"This is a doubling down on integrating hardware and software design," industry analyst Patrick Moorhead told Computerworld. "There's now just one decision maker."
Earlier this month at the annual User Interface Software and Technology Conference, a four-person Autodesk Research team presented the Magic Finger, a fingertip-mounted input device "which supports always-available input."
A couple of things distinguish it from a mere finger-mounted mouse: One, it contains a tiny camera that can distinguish different textures, enabling context-aware actions; for example, the device could be programmed to send different commands depending on what it was touching, i.e. swiping your cotton shirt answers your cell phone, touching your face triggers the voice-rec, et cetera. Two, as far as we can tell the user is meant to wear it constantly, like a ringer, providing a persistent means of both scanning and providing gesture-based input to the device of your choice. (As one example, Engadget points out that it could make up for Google Glasses' lack of an input device.)
As the team writes,
Recent years have seen the introduction of a significant number of new devices capable of touch input. While this modality has succeeded in bringing input to new niches and devices, its utility faces the fundamental limitation that the input area is confined to the range of the touch sensor. A variety of technologies have been proposed to allow touch input to be carried-out on surfaces which are not themselves capable of sensing touch, such as walls, tables, an arbitrary piece of paper or even on a user's own body.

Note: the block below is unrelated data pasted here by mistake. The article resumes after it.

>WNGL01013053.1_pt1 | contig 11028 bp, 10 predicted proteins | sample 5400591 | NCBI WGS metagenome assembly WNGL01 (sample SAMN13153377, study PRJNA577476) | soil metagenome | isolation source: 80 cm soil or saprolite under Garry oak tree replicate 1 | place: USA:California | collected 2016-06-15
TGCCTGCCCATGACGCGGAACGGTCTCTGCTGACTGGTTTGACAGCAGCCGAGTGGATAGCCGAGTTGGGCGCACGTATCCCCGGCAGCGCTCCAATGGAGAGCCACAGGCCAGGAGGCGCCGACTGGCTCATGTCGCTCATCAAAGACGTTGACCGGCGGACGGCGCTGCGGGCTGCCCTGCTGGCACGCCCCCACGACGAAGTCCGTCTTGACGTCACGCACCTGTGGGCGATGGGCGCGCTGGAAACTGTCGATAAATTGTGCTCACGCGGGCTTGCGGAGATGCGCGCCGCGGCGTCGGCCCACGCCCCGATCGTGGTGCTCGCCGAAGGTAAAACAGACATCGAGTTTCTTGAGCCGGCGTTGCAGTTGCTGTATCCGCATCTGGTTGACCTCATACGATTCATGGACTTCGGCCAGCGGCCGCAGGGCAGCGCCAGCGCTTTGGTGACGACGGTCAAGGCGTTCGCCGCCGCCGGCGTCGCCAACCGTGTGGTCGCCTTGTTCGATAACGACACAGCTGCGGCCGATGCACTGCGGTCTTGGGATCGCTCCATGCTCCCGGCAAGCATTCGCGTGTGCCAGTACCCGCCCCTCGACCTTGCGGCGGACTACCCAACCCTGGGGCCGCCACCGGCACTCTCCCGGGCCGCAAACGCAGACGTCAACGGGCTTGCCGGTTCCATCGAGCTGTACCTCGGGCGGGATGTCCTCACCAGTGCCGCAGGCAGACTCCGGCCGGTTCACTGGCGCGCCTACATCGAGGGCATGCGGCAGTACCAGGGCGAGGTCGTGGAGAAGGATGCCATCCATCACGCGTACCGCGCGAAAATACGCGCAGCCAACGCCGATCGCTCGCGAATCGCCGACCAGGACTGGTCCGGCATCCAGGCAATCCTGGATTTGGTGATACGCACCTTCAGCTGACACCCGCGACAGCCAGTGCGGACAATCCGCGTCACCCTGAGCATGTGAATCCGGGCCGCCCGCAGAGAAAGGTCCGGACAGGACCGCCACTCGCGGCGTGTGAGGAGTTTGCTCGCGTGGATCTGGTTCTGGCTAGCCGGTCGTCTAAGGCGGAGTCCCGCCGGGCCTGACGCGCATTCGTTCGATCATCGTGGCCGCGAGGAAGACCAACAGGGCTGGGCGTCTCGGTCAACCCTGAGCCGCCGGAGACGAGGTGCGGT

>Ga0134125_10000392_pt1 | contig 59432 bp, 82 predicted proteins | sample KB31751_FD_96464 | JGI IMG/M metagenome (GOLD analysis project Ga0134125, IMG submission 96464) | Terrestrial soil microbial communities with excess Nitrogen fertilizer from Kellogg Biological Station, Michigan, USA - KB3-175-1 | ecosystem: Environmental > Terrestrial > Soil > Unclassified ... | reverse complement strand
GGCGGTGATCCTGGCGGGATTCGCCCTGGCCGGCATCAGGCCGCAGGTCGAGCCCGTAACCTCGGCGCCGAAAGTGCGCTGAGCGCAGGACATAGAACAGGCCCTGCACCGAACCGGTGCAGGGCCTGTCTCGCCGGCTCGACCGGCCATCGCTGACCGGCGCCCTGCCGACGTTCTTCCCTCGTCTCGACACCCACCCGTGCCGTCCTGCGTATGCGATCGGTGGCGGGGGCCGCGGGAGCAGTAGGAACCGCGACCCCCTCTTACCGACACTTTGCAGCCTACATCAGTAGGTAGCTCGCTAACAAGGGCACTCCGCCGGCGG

...To overcome [other input devices'] inherent limitations, we propose finger instrumentation, where we invert the relationship between finger and sensing surface: with Magic Finger, we instrument the user's finger itself, rather than the surface it is touching. By making this simple change, users of Magic Finger can have virtually unlimited touch interactions with any surface, without the need for torso- worn or body-mounted cameras, or suffer problems of occluded sensors.
In the video below, the team demonstrates their projected real-world applications. (We don't know what the budget for this project was, but we can tell you they, um, didn't spend anything on actors' fees.)
The second Seattle Designers Accord Town Hall was held October 11th at Carbon Design Group's studio. The event was organized by Carbon, Modern Species and AIGA Seattle. The theme of the night was "Are We There Yet?" reflecting the seemingly endless journey of designers striving to produce sustainable results for willing clients. The evening kicked off with refreshments and networking, and then moved on to the main events. Linda Wagner, of Carbon, and Gage Mitchell, of both Modern Species and AIGA Seattle, shared the emcee duties. Four speakers delivered short presentations to address the topic from their perspective (industrial design, graphic design, architecture, or business), before continuing the conversation in breakout sessions.
Creative Director of Consumer Experience at Hornall Anderson
Ashley gets props for bringing, well, props. Her message for the evening was that sustainable design is only successful if the consumer likes it. Case in point was the incredibly noisy Sun Chips bag. Compostable, yes, but hearing it in person drove home the problem—nobody wants to broadcast that they're snacking. Ashley went on to ruffle every print designer in attendance by declaring the book is dead... as an object of information, but alive as an object of desire. To bring this home, she used the example of Wantful, a company that allows you to create a beautiful personalized book filled with a curated selection of gifts from which a recipient can pick. By blending digital and print, Wantful delivers a richer, more meaningful experience. And meaningful experiences are vital because, the success of a product is determined by how it connects with people. (Ashley also wrote up a great detailed post about her breakout session which you can find here.)
Corporate Social Responsibility Manager at REI